Trace Elements in Febrile Seizure Compared to Febrile Children Admitted to an Academic Hospital in Iran, 2011 2231-2233
Dr. Sepideh Amouian,
Assistant Professor, Department of Paediatric Neurology, Taleghani Hospital, Gorgan, Iran.
Phone: 0098-171-2227720-1,Fax: 0098-171-2328539, Mobile: 09127082473, E-mail: email@example.com
Background and Aim: Pathogenesis of Febrile Convulsion (FC) is unknown but some elements and genetic predispositions have been considered in the top list. This case-control study was designed to compare some trace elements in paediatrics who were admitted with FC and those in febrile ones without seizure attacks at an academic hospital in northeast of Iran.
Material and Methods: This case-control study was done from June 2010 to July 2011 on 160 paediatrics (6-months to 5-years old) who were diagnosed with FC and on 160 age-matched febrile children as control group. Data on the age, gender, past history of fever and convulsion, age at the first episode of seizure and family history of FC were gathered by using a designed checklist. Complete Blood Count (CBC), serum iron, Total Iron Binding Capacity (TIBC), zinc, magnesium and calcium were tested after taking informed consents from the parents. Serum levels of trace elements were measured by a photometric method. Independent t-test or non-parametric Mann-Whitney test were used to compare means between two groups.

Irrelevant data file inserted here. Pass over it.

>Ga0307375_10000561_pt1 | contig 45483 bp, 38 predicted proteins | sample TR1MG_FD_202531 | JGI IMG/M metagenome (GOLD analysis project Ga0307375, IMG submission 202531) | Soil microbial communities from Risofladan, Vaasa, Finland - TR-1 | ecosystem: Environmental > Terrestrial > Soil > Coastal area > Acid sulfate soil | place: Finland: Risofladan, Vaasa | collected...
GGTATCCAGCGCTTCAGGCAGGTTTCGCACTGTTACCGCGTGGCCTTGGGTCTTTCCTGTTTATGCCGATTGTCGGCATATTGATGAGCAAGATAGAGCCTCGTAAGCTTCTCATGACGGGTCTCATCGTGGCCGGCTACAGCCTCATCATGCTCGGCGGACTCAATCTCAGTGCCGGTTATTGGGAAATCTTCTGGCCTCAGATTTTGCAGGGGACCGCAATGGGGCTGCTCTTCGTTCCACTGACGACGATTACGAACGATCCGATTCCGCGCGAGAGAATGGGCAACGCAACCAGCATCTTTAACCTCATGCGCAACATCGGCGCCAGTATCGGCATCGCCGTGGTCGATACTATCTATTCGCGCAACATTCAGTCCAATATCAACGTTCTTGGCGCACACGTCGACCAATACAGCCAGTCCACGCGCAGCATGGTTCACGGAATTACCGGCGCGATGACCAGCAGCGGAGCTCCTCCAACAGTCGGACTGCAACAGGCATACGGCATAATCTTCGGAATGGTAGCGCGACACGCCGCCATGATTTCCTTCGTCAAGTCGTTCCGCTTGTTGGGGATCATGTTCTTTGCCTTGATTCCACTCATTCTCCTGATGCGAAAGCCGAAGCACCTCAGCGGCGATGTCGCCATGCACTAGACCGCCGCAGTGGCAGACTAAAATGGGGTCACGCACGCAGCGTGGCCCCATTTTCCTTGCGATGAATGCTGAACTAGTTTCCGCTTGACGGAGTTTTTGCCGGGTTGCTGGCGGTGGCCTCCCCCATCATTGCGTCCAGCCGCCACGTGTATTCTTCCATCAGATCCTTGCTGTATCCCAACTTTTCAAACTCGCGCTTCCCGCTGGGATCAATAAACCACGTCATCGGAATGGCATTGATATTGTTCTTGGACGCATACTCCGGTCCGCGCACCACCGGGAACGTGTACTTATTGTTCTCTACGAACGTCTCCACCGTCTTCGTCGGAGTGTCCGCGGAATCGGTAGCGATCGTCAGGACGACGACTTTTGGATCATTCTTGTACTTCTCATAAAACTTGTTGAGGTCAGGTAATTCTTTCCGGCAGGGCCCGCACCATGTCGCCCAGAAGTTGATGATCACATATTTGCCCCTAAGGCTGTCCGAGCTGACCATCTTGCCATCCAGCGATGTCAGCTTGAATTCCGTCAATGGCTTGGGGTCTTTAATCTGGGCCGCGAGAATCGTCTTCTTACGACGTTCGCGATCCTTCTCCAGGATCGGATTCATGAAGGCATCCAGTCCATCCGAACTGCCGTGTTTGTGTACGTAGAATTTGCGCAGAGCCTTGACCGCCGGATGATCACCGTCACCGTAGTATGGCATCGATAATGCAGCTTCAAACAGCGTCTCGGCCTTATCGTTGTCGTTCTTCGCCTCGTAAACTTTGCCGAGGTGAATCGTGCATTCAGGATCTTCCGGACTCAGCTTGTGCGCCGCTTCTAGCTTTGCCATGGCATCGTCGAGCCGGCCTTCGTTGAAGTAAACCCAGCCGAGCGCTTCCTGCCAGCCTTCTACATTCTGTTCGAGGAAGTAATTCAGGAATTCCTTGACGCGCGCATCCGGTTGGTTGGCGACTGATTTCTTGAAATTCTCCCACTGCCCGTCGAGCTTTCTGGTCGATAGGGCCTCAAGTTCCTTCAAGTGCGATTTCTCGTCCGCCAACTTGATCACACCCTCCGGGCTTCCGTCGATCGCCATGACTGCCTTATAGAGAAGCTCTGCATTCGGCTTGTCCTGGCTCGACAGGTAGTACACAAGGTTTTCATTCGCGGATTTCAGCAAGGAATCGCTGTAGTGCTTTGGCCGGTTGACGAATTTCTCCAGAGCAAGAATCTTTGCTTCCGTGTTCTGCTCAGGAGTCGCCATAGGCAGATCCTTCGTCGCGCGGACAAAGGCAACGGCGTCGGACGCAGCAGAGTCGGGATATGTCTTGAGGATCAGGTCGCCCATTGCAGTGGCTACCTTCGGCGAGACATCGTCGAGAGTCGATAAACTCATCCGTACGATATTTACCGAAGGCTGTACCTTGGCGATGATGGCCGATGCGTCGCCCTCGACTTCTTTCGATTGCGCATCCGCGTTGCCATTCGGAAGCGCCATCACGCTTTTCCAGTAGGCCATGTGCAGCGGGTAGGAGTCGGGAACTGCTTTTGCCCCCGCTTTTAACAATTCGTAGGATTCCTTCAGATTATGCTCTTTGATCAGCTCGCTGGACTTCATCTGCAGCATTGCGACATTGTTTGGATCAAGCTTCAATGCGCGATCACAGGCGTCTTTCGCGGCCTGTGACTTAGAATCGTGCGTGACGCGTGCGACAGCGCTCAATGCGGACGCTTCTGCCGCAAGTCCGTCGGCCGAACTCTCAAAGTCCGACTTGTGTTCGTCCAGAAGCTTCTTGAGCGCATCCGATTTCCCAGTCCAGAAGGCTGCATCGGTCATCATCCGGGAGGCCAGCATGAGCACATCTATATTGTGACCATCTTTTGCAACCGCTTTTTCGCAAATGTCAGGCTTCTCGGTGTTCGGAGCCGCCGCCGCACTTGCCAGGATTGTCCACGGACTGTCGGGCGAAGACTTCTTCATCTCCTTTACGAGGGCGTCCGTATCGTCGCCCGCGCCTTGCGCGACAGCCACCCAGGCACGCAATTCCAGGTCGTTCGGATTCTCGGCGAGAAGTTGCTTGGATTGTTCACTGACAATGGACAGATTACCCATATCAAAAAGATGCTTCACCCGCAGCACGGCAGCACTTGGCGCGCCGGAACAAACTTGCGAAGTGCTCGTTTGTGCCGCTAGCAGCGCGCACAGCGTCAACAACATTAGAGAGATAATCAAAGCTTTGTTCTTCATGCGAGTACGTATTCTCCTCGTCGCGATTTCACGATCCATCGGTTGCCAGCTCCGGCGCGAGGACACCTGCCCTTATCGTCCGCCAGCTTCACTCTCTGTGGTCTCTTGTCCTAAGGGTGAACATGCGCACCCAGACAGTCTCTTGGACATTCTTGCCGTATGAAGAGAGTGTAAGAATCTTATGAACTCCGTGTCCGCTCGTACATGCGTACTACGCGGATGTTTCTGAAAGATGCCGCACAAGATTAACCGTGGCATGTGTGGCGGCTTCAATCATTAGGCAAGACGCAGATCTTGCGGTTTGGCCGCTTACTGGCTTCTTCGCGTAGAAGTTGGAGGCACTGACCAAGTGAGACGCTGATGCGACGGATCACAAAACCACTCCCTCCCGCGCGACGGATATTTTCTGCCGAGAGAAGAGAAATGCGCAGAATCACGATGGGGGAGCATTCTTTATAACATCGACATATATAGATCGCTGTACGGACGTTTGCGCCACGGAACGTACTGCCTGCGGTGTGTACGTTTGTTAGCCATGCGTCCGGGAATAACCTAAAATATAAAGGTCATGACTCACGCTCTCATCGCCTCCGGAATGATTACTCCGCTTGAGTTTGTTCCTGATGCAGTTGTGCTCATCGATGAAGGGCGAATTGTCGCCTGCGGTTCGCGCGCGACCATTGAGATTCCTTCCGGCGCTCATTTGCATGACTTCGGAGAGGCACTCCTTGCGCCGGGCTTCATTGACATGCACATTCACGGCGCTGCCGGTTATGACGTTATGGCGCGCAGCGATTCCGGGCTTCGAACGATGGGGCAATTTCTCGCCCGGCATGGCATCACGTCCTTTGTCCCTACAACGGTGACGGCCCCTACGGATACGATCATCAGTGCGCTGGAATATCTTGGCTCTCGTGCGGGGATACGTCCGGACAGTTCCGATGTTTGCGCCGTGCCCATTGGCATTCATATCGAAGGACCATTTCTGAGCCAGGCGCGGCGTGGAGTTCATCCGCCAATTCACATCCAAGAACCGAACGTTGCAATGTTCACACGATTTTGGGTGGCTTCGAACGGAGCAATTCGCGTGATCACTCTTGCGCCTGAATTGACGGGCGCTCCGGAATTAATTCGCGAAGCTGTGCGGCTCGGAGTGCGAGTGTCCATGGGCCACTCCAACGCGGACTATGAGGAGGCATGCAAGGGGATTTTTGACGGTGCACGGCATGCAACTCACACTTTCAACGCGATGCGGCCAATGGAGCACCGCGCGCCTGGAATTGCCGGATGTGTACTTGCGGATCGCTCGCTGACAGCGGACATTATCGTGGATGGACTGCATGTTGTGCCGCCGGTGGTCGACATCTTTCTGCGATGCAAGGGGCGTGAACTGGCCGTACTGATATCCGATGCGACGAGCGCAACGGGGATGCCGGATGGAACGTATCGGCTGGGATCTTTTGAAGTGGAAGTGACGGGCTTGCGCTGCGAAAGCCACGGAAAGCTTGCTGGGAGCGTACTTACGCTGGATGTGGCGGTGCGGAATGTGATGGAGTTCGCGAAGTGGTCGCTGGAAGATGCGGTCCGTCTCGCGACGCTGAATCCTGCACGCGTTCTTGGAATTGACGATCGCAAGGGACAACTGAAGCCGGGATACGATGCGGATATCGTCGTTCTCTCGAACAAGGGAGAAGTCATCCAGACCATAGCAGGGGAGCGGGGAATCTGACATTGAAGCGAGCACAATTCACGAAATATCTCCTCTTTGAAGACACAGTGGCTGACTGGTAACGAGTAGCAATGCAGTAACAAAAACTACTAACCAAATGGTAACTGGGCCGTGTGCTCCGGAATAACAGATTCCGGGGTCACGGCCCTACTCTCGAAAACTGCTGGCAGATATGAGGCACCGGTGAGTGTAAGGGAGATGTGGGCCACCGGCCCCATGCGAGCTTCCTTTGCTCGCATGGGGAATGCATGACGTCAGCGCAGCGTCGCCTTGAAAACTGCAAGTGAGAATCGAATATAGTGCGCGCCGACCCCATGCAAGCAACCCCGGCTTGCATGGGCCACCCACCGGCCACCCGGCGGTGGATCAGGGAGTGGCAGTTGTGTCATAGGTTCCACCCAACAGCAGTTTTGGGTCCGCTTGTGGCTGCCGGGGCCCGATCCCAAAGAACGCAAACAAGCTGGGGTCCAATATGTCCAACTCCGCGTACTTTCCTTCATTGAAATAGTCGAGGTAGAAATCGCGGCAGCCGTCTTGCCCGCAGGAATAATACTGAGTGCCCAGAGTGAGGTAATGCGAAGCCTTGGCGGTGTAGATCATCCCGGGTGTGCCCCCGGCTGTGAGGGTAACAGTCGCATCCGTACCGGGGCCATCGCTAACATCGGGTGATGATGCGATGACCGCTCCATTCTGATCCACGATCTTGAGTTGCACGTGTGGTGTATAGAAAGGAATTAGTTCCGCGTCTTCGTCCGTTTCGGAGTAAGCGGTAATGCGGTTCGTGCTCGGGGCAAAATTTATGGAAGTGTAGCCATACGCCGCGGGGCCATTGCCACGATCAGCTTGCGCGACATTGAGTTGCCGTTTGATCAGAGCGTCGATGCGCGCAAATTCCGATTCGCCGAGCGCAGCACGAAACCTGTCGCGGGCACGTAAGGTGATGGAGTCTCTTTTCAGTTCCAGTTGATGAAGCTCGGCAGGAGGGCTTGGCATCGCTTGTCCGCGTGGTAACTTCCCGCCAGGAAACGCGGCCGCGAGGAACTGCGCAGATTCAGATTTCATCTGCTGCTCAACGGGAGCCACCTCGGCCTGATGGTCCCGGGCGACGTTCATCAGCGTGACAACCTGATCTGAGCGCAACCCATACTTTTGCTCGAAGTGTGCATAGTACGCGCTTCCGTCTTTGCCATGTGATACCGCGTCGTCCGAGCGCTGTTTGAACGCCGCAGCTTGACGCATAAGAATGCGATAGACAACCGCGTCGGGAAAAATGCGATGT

Results: There were no significant differences between the cases and controls with regards to the gender or age. TIBC and magnesium were lower in FC, but calcium, iron and zinc were higher in FC as compared to those in the other group (not significant).
Conclusions: So, it could be said that deficiency of trace elements was not significantly related to febrile convulsion in our study and it seemed that these tests were not necessary in FC cases. But further investigations on other trace elements are needed.